Episode 71 – InTourist

Greetings, Comrades!

We bring you the latest episode of October, the one about InTourist, and the very weird experience of being a foreign tourist in the USSR! Hope you’ll love it! Enjoy!

The Eastern Border
The Eastern Border
Episode 71 - InTourist
About Curonian 6 Articles
The humble creator of this podcast - living in Riga, Latvia, and trying to give you the best that I can.

2 Comments on Episode 71 – InTourist

  1. Very interesting, especially story about ‘ideal house’ in Koknese.
    Keep on researching and making podcasts 🙂

  2. Hi, I just started listening to your show a few weeks ago and think that it is great. Thank you.
    I just had to comment on this episode seeing as i visited the Soviet Union in 1971. I’m canadian and at the time i was 15. I was on a british educational Baltic Cruise, along with 400 other teenagers. As the lone Canadian i was put in a group with 5 Americans, the other 25 in the group being british. We visited Moscow and Leningrad and of course our progress was completely planned. We were followed everywhere by both uniformed and plainclothed guards. Unfortunately for them we thought this was a great game and often got lost or took the wrong turn and saw much more than we should have. I vividly remember my impressions. Moscow was summed up in one word, grey. Leningrad seemed much more vibrant. I also remember thinking about how poor the people were and they all seemed unhappy. Although i will say that we did notice how clean the streets, subway, etc were. Was this normal or just a show for us, i dont know.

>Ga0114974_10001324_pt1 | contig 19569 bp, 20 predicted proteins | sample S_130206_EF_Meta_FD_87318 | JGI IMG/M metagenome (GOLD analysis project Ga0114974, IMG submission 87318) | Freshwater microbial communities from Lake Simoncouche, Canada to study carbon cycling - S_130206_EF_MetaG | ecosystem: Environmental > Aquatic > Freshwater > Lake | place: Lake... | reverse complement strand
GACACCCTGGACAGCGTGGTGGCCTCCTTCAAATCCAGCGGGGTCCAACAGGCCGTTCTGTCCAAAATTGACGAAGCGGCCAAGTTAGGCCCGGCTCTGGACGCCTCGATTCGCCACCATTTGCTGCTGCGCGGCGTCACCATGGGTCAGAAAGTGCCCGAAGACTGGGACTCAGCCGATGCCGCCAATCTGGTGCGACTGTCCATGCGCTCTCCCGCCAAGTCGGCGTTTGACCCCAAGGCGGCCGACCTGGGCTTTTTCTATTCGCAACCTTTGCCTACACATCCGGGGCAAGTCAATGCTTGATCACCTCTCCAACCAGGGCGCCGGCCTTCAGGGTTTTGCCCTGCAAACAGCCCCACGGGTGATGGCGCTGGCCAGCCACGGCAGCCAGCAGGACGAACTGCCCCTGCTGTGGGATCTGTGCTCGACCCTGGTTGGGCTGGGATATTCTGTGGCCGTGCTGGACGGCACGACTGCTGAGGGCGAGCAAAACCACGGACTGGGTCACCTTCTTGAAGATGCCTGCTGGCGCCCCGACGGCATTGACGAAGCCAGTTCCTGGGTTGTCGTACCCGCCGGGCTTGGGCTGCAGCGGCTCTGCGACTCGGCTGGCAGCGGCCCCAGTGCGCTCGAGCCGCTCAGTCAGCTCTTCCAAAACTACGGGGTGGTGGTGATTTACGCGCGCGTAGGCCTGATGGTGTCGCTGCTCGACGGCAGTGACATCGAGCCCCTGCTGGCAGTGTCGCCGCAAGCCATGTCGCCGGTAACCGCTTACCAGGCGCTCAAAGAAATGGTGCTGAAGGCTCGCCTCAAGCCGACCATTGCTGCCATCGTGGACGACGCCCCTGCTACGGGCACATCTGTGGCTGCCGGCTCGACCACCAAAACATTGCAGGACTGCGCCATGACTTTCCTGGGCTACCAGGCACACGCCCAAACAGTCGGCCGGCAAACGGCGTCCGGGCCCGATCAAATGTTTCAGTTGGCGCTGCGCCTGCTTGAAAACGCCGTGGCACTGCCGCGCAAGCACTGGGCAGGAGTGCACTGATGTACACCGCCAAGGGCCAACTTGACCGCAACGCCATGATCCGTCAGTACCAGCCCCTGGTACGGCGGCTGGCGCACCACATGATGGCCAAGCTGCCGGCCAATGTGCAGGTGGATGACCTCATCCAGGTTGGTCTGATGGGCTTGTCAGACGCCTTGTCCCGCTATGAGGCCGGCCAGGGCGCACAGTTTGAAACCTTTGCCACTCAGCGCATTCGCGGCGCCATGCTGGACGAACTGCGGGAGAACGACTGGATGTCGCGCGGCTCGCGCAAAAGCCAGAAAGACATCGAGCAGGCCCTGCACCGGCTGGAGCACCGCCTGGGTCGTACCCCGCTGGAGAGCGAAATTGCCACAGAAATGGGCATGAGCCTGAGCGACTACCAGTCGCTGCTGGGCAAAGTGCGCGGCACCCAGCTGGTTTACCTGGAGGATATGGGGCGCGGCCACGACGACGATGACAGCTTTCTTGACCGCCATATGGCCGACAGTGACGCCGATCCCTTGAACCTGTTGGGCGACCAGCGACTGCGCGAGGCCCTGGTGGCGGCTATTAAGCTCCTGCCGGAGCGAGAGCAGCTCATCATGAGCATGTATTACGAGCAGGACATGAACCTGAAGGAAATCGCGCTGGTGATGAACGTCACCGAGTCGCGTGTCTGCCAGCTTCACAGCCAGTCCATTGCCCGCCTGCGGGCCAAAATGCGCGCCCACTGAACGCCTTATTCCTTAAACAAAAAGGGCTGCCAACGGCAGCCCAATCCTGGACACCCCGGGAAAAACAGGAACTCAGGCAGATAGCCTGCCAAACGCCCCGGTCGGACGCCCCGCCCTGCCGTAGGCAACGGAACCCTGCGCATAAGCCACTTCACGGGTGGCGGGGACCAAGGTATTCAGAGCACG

The authourities, possibly In tourist, made some very bad cultural mistakes, even though you stated they studied the west. First thing we noticed was that our guide, as you mentioned a woman, didnt shave her armpits, something western women of the time would never do. In Moscow they put on a very lavish dinner for us, consisting of caviar and horse meat steaks. They obviously didnt realize that that British, Americans, and Canadians didnt eat horse meat unless they were starving and it was the only thing you could get. Half of the kids didnt eat it and the other half ate it only out of politeness. Finally we visited the Hermitage museum in Leningrad and were appalled with all the gold ornamentation and decoration on the building when we could see the poverty of the people.
    Overall none of us thought that the Soviet Union was a place we would want to live.

    Thank you for listening to my ramble,
    Scott Gilbert

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